Heart disease: a daily pill consisting of a mixture of four drugs reduces the incidence of heart attacks by a third

One pill can reduce the risk of heart attacks by a third

Heart disease: a daily pill consisting of a mixture of four drugs reduces the incidence of heart attacks by a third

The results of a medical study showed that daily intake of a combination pill consisting of four specific drugs can reduce the number of heart attacks and strokes by a third.

The multi-indication pill contains blood-thinning aspirin, cholesterol-lowering statins, and two other blood pressure-lowering drugs.

The researchers who collaborated to conduct the study, from the United Kingdom and Iran, said that this drug has a huge impact, although it costs only a few pennies a day.

The researchers suggest that this pill be given as a preventive treatment to all people over a 

certain age in poor countries, where the treatment options available to doctors are limited, as well as their ability to assess the health status of individuals.

Coronary heart disease is the leading cause of death worldwide and causes more than 15 million deaths annually.

Smoking, obesity, and lack of exercise also increase the risk of heart disease.

The study, which was published in the weekly "Lancet" medical journal, included more than 100 villages in Iran, and about 6800 people participated.

About half of the people were given a daily pill, with advice on how to improve their lifestyle, while the other half only got advice.

Five years later, 202 cases of heart or blood vessel injury were recorded among 3,421 people who were taking the pill daily. 

Compared to 301 cases out of 3417 people who did not take the mentioned pill.

Prof Tom Marshall, from the Britain's University of Birmingham, told BBC News: "We have presented evidence that we get from a developing or middle-income country, and this is the case for many countries. This is a strategy worth considering."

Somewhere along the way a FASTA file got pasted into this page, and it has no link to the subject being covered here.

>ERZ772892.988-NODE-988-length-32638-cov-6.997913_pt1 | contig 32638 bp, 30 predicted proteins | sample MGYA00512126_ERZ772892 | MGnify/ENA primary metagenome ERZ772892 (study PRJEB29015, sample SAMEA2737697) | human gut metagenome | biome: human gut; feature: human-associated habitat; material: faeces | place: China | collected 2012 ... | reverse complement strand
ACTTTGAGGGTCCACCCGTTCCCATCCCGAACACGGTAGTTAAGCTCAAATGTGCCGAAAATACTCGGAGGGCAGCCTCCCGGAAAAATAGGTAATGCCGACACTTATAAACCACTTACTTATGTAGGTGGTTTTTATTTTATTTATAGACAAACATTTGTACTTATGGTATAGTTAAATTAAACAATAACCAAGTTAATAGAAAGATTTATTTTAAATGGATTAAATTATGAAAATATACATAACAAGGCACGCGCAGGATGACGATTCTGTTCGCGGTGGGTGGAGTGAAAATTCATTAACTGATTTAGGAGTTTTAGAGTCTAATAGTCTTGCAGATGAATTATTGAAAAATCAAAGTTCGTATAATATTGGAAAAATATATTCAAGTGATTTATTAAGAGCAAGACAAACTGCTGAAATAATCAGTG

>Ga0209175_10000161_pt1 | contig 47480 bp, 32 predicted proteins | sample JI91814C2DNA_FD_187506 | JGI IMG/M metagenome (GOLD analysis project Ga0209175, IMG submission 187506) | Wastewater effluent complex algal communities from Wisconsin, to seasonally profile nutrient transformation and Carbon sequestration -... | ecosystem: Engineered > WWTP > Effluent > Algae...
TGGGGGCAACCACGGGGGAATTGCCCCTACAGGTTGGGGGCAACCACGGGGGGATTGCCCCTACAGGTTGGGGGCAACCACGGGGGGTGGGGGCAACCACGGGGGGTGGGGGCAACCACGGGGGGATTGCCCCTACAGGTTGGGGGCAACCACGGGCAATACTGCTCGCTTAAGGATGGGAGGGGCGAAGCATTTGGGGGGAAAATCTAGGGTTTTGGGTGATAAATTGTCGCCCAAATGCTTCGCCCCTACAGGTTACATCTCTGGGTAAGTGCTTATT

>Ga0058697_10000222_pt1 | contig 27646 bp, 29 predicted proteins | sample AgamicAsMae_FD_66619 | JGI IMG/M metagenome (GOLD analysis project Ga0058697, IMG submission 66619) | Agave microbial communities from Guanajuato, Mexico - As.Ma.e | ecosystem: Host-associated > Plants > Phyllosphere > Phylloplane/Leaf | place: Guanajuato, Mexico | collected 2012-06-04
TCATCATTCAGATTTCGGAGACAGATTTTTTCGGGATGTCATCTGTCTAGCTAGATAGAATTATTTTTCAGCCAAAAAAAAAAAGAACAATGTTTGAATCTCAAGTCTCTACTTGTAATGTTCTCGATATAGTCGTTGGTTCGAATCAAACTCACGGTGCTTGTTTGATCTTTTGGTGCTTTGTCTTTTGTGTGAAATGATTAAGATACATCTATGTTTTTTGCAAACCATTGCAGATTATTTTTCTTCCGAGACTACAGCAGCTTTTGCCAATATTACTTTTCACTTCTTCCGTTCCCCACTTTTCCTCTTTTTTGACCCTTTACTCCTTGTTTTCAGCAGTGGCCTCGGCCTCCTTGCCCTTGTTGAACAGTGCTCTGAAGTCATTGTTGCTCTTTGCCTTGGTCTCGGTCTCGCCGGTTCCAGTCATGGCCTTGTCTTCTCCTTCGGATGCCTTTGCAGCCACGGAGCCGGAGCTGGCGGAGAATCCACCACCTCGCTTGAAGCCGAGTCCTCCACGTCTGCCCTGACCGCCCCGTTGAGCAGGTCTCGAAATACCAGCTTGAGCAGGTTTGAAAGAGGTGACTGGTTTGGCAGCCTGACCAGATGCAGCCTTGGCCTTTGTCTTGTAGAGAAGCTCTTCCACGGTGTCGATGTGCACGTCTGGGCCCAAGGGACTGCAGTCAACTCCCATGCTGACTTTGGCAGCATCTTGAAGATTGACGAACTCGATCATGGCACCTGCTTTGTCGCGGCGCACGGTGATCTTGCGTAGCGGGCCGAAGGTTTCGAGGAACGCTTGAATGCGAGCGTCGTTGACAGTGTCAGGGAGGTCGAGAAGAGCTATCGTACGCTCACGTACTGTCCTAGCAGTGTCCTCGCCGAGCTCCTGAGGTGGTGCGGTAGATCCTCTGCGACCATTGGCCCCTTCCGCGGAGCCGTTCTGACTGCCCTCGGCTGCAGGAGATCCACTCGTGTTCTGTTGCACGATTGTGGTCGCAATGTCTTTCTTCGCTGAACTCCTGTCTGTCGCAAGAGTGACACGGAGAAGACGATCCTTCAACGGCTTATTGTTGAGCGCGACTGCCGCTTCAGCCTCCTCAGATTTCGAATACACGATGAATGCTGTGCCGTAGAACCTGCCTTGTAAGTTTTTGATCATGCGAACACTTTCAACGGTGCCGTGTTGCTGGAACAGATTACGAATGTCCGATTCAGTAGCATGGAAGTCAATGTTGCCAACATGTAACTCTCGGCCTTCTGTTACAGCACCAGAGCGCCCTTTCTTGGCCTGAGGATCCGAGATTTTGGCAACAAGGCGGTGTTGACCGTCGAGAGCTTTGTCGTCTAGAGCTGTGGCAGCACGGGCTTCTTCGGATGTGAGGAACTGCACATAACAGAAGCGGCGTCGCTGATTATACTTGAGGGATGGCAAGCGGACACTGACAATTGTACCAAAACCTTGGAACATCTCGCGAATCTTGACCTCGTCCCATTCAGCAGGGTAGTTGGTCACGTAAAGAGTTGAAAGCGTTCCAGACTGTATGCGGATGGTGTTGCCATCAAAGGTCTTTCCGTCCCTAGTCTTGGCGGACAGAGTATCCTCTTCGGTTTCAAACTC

The study showed that the aforementioned drug tablet led to a significant reduction in bad cholesterol, while it had a slight effect on lowering blood pressure.

The drug was given to people over the age of 50, regardless of whether or not they had a previous heart problem.

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"Given the easy access to the drug, there is great potential to improve cardiovascular health and prevent the world's leading cause of death," said Dr. Nidal Sarrafzadkan, from Isfahan University of Medical Sciences in Iran.

The idea of ​​the multi-indication tablet has been around since 2001, but it is the first time that large trials have been conducted to prove its efficacy.

But the importance of this disclosure may vary by country. In the UK and other wealthy countries, doctors have time to determine the needs of patients and assess their health, and a wide range of different drugs, such as statins, to choose from.

Prof Marshall says: "The benefits will be considered less significant in the UK and it is likely that clinical trials will need to be conducted to see the benefits of the drug compared to what is currently being offered to patients."

The drug is also not licensed in the United Kingdom, and obtaining such a license would be difficult in light of the laws adopted there.

The British Heart Foundation says a third of Britons with high blood pressure do not know they have it.

This means, according to the foundation, that "the biggest priority in the UK is to find out how many people are unaware they have high cholesterol or high blood pressure, and to help people who have prescriptions take the right medication."

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